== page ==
Sunday, 28 September 2014
Lüneberg - City Built on Salt
Lüneberg in Lower Saxony (Niedersachsen) is a Hanseatic town, displaying all the usual elements of impressive merchants' houses, gothic churches, and a large market square. Like Halle in Saxony Anhalt it is also built above a dome of salt, from which its wealth derives.
We combined a visit here with a stopping-off at Stendal, yet another Hanseatic town, which made an interesting compare-and-contrast of otherwise cookie-cutter architecture between a mediaeval town that ended up in West Germany, with one that was in East Germany.
The most obvious difference is that Stendal looks like it was rebuilt yesterday (and is still being rebuilt), whereas Lüneberg is more settled in its post-war renovation and feels like there isn't a discontinuation between its modern incarnation and the middle ages Also Lüneberg is much more obvious about being a tourist town with many lively restaurants and bars and a bustling shopping centre and market. In Stendal meanwhile you get the feeling that commercialism and PR are recent introductions, and still considered a bit vulgar.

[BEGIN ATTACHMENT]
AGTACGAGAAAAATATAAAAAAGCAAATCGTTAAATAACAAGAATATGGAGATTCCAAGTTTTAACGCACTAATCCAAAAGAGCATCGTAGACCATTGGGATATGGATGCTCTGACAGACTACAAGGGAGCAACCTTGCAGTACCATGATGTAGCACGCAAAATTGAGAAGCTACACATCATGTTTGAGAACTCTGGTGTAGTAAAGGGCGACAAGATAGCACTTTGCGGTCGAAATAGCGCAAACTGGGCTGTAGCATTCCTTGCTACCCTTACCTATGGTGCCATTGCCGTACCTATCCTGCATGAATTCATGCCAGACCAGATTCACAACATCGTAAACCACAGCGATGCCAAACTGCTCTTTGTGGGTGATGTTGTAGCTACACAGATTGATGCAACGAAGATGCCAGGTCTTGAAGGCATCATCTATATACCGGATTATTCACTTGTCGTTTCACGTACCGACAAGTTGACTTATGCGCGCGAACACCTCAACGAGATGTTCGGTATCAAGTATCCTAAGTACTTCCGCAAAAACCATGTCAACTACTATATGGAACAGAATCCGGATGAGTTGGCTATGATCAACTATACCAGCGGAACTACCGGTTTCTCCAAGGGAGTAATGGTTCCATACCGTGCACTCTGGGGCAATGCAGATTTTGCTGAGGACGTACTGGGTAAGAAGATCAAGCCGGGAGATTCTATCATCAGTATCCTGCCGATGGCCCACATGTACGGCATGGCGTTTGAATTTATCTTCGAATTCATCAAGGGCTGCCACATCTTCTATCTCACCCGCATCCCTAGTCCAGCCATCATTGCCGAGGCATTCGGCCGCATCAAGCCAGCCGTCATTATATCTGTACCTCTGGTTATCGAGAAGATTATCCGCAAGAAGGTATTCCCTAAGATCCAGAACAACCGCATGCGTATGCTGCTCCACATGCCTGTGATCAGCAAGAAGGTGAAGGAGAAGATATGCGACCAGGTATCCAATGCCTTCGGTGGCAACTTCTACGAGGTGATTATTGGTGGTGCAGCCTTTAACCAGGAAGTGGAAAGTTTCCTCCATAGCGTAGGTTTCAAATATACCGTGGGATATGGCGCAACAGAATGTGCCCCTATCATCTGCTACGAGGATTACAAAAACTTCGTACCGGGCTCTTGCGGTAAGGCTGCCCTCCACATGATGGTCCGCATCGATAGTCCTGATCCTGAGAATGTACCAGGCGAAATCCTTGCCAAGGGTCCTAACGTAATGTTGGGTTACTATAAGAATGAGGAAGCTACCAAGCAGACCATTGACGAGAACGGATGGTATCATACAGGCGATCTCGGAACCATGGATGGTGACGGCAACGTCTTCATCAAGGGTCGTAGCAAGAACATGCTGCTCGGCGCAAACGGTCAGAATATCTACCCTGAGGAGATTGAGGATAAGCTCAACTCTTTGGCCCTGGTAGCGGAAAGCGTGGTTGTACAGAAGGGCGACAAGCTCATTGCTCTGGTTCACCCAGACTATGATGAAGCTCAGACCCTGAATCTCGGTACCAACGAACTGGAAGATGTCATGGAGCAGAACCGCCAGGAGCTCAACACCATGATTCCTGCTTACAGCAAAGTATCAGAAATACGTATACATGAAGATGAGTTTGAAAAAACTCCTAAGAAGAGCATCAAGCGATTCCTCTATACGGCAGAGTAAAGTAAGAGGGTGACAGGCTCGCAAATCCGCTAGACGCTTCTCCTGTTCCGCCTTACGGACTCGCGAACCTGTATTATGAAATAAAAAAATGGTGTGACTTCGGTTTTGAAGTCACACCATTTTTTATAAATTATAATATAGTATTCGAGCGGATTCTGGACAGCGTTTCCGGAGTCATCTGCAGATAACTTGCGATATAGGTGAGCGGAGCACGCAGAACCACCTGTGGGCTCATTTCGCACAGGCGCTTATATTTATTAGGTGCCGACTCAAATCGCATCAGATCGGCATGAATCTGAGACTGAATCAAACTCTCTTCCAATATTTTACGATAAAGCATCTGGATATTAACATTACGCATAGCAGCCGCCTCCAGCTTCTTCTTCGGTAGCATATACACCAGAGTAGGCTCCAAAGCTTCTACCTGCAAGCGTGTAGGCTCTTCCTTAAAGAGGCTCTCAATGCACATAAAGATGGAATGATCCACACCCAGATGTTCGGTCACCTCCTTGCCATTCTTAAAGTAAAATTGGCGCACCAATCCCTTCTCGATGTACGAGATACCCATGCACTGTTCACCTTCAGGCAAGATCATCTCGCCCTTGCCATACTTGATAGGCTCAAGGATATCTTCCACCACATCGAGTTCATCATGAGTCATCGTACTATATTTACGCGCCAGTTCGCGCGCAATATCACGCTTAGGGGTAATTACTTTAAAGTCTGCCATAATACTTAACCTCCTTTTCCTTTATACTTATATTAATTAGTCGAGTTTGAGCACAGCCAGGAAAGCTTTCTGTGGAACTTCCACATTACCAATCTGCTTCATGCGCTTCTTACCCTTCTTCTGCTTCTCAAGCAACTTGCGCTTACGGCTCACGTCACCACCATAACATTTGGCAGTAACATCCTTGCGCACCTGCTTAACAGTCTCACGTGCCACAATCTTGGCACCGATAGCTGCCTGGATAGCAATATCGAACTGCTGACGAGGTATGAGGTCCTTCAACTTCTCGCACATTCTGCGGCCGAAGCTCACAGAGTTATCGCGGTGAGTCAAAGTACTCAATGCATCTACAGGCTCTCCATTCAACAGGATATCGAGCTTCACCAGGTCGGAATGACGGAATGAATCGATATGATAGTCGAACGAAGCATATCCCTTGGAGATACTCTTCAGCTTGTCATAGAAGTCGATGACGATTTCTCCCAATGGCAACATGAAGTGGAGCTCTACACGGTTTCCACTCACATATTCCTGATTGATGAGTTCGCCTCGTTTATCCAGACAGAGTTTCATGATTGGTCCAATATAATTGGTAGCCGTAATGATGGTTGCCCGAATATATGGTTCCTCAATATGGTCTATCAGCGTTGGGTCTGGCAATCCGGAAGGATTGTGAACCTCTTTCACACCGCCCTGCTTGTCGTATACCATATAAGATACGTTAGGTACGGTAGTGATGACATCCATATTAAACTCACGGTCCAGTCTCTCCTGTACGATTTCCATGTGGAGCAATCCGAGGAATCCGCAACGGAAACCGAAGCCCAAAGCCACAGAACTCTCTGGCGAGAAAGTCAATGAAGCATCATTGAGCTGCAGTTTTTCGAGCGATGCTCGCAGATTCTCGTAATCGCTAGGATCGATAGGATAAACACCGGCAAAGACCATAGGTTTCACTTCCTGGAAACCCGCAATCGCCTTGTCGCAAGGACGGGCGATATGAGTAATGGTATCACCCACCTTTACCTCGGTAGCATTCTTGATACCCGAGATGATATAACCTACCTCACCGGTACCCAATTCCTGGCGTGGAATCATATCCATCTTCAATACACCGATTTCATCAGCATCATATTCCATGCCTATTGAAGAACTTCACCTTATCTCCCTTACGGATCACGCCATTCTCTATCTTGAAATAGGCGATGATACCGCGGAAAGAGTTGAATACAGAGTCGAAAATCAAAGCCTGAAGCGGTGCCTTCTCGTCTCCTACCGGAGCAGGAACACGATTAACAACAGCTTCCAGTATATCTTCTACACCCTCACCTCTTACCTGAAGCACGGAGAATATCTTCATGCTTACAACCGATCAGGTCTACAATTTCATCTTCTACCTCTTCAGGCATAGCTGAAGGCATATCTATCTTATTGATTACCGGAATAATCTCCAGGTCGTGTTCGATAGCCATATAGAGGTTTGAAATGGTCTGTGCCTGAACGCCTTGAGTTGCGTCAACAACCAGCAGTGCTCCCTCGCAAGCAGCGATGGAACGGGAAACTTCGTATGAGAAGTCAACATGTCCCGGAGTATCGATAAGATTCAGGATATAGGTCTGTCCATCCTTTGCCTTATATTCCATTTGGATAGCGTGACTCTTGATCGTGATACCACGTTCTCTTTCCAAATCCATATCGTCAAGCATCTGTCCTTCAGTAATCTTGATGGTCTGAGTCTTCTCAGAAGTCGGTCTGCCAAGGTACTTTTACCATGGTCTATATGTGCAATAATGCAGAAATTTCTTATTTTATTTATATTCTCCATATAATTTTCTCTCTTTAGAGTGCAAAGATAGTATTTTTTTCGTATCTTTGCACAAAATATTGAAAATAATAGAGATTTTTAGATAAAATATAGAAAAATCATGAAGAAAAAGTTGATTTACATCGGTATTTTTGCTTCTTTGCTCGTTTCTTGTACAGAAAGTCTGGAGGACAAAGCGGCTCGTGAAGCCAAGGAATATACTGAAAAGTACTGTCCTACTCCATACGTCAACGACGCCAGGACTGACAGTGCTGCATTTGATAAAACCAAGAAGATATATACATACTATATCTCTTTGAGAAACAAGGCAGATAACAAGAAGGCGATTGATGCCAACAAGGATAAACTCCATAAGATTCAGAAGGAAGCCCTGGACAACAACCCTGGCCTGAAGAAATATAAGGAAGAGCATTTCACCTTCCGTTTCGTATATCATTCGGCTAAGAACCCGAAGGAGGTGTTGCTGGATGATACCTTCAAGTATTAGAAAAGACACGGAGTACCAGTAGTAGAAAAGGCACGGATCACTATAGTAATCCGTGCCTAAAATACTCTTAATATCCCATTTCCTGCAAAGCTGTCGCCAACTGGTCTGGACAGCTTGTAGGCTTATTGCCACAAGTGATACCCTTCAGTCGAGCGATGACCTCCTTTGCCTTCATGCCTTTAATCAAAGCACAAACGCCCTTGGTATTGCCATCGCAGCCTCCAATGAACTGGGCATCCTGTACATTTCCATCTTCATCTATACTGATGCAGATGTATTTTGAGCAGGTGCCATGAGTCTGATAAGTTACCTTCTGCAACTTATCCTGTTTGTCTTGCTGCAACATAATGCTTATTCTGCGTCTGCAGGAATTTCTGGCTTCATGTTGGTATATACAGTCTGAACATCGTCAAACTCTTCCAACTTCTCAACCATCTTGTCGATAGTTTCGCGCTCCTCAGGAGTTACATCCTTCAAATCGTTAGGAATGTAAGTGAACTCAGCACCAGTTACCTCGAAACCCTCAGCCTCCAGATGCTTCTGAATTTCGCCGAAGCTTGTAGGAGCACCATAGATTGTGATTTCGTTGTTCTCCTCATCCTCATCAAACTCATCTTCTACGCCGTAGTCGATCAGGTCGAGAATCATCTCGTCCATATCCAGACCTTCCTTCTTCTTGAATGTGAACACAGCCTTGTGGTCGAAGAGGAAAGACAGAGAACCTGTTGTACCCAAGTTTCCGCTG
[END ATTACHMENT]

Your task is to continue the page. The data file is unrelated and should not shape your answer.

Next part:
Both places are worth a visit, and within striking distance of Berlin, especially as Lüneberg is now on a speedy rail connection between Hamburg and Berlin on the cost-effective IRE (inter-regional express).
Here are some of my photos from Lüneberg to give you an idea what to expect: